Ayisi Makatiani Founder, Africa Online
By Ayisi Makatiani

(FORTUNE Magazine) – Makatiani, who lives in Nairobi, Kenya, founded Africa's largest ISP, which has operations in ten countries. He recently started a venture capital firm to fund tech companies in the region.

How do you look at the U.S. right now?

The U.S. has built a humongous mansion in the middle of a world with a lot of slums. Total aid from the U.S. to sub-Saharan Africa is only about a billion dollars annually. Instead of spending money to build walls for its mansion, the U.S. should spend more on sustainable development. A little bit of money goes a long way.

What is it like running a business in Africa and the Middle East?

In Egypt, Syria, or West Africa there is a population of people just like you and me. They have traveled abroad, and know what entrepreneurship and business can do. As governments have liberalized and sold public assets, these people build businesses. The guy we're working with in Egypt went to school in Boston, returned to Egypt, and built its second-largest ISP. We met, we talked the same language. So we combined our businesses to build a pan-African, pan-Middle-Eastern Internet brand.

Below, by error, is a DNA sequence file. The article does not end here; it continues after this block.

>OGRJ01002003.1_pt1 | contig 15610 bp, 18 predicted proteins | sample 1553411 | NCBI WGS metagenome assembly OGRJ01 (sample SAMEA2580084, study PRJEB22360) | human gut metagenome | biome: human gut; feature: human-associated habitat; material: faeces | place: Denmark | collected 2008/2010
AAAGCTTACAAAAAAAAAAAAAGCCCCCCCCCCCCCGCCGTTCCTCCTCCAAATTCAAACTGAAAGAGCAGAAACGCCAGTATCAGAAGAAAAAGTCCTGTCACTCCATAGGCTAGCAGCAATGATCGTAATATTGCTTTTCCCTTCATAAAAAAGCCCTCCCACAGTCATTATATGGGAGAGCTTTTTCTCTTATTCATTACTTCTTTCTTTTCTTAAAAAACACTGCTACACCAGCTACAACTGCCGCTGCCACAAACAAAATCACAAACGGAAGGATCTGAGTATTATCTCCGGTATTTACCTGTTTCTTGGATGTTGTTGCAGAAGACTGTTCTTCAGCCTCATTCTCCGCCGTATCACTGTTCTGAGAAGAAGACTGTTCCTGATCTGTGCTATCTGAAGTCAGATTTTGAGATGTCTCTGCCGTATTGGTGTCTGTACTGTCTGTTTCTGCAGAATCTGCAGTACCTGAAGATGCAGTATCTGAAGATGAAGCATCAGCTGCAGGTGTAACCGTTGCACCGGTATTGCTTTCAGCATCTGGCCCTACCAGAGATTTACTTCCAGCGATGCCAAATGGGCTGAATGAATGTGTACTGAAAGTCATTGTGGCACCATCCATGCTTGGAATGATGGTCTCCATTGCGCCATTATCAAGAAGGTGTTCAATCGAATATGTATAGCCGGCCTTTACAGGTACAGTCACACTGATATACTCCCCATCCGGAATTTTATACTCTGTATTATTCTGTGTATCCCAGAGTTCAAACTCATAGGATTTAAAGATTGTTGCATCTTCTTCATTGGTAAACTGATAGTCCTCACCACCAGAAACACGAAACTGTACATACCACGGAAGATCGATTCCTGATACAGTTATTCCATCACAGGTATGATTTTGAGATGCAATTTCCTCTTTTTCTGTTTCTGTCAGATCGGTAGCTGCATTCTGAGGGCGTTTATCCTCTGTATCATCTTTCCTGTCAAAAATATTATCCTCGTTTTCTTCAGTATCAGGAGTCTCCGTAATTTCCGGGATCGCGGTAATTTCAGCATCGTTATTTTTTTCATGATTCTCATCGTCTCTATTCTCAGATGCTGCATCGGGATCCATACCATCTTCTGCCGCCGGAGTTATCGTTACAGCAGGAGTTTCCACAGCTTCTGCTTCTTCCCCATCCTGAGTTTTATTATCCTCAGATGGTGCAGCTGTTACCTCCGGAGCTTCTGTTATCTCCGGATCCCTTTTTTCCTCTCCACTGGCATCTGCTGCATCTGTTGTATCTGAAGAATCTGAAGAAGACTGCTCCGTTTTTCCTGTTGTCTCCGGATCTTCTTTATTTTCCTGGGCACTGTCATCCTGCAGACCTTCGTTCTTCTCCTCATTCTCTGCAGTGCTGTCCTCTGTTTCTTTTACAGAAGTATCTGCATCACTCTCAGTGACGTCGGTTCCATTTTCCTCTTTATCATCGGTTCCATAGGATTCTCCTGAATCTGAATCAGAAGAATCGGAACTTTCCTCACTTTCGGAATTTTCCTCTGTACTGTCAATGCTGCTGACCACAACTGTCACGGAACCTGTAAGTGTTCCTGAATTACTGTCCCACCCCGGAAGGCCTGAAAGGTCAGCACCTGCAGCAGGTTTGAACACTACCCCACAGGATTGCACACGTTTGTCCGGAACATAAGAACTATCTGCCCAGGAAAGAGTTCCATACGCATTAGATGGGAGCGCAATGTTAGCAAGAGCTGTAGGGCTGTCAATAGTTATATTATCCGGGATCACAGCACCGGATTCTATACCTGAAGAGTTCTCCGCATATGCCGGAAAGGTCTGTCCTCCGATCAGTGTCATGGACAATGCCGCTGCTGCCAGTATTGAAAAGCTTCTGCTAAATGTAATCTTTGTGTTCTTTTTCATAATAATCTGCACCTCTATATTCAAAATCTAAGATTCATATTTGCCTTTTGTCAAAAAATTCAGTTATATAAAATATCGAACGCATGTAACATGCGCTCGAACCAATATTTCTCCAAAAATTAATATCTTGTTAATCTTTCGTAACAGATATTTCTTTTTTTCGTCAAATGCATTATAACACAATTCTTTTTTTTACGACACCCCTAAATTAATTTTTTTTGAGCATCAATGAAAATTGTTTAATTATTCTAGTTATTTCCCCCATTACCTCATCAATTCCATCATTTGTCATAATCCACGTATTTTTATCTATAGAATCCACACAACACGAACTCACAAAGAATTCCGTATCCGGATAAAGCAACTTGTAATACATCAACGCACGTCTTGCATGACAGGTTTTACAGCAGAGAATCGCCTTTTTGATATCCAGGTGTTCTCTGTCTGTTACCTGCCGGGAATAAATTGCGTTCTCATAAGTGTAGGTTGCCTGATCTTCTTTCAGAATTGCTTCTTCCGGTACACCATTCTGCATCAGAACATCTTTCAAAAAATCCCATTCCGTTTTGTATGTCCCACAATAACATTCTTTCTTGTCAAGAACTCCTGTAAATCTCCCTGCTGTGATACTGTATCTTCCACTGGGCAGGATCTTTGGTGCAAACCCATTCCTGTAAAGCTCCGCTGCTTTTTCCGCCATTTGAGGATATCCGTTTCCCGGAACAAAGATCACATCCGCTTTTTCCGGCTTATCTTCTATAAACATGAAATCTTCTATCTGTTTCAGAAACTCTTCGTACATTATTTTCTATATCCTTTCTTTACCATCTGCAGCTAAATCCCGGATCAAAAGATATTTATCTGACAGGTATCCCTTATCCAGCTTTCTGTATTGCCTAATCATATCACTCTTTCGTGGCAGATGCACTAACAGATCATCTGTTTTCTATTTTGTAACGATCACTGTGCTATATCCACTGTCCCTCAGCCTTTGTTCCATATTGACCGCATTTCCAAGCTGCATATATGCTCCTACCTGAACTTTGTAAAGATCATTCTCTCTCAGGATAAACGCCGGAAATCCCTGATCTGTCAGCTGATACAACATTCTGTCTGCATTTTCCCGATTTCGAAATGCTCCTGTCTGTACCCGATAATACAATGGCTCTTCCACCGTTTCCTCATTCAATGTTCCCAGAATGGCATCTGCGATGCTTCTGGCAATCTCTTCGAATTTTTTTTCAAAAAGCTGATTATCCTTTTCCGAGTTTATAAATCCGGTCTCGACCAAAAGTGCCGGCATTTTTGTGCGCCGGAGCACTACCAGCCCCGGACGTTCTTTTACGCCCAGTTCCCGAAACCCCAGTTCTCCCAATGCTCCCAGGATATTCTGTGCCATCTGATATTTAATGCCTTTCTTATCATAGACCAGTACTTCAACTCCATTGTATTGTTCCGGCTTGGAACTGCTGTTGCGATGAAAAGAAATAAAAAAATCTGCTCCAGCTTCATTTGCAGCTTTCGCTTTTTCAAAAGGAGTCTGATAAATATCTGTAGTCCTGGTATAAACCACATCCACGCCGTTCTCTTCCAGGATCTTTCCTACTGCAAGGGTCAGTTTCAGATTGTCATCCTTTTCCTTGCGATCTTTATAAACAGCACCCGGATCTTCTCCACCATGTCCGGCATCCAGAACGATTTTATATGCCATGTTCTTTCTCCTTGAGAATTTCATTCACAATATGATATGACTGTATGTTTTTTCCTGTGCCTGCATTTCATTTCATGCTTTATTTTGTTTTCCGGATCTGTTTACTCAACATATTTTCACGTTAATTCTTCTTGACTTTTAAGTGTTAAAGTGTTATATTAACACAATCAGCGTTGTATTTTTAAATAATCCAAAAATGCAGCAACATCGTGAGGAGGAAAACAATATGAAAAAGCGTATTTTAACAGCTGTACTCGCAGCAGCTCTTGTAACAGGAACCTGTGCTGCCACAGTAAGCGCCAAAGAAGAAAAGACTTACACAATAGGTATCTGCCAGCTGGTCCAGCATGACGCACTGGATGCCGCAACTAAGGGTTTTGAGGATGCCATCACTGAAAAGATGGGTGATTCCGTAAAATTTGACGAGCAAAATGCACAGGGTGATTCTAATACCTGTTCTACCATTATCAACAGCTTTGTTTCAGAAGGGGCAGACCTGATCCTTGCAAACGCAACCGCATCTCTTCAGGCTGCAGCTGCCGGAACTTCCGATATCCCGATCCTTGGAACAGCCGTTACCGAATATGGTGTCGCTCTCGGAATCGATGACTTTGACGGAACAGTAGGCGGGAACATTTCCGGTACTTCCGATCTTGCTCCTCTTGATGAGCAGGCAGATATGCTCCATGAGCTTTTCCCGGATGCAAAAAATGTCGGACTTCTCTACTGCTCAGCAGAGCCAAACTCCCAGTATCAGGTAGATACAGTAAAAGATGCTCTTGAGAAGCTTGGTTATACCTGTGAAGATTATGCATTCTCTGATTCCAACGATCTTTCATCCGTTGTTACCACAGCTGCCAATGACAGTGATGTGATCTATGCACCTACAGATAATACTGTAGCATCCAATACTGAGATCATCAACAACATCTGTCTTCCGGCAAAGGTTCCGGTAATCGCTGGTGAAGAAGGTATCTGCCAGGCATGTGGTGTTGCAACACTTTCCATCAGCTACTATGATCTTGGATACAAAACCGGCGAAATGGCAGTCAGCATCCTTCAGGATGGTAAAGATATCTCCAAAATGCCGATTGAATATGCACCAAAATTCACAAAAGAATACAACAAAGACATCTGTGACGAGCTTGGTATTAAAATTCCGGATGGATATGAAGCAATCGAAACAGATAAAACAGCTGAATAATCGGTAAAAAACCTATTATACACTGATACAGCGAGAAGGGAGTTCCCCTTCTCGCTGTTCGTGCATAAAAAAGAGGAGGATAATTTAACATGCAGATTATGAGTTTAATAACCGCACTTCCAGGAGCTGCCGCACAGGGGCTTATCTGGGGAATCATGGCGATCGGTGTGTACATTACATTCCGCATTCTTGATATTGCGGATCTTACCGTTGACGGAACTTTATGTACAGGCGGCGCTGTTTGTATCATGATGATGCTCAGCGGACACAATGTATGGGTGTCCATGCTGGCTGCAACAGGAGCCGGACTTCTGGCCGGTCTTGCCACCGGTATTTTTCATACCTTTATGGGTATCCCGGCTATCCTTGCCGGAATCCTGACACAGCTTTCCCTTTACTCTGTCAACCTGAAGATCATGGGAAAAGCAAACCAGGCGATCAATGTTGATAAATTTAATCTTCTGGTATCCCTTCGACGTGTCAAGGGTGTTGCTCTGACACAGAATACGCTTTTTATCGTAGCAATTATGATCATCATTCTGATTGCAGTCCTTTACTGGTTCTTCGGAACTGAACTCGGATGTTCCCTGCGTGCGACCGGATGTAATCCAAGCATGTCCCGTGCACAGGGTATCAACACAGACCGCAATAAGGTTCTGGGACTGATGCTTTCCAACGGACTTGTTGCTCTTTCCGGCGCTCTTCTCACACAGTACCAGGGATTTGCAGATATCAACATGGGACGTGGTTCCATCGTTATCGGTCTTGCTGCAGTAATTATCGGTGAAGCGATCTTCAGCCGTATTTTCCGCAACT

How can American business help that process?

The U.S. is the most entrepreneurial country in the world, and the center of capital. Come tell us how Nasdaq works. Set up programs to provide capital. The U.S. should not isolate itself. I love the U.S. I went to school there, and I have three siblings there. I would like to see the rest of the world be like it. But the U.S. needs to reach out a little bit more.

What's the role of the Internet in the future of Africa and the Middle East?

Through the Internet and cell phones, the educated mass is beginning to know more about the world. That's good. We need to get this into remote communities, and we're doing that with Internet cafes. The problem it introduces is that people who didn't know how poor they are now know. They also know that they are oppressed. Look at recent elections in Senegal and Ghana. Presidents who had been in power for many years were removed. It was the power of cell phones, the Internet, and the radio. You can't fake an election anymore. When you count a ballot, ten people with cell phones are calling remote command centers. People go to cybercafes and send back tallies. So before the ballots come back to the capital you know who has won. In the next ten years that will make Africa and the Middle East look very different. It will be difficult for ruling families and governments to keep a leash on the population.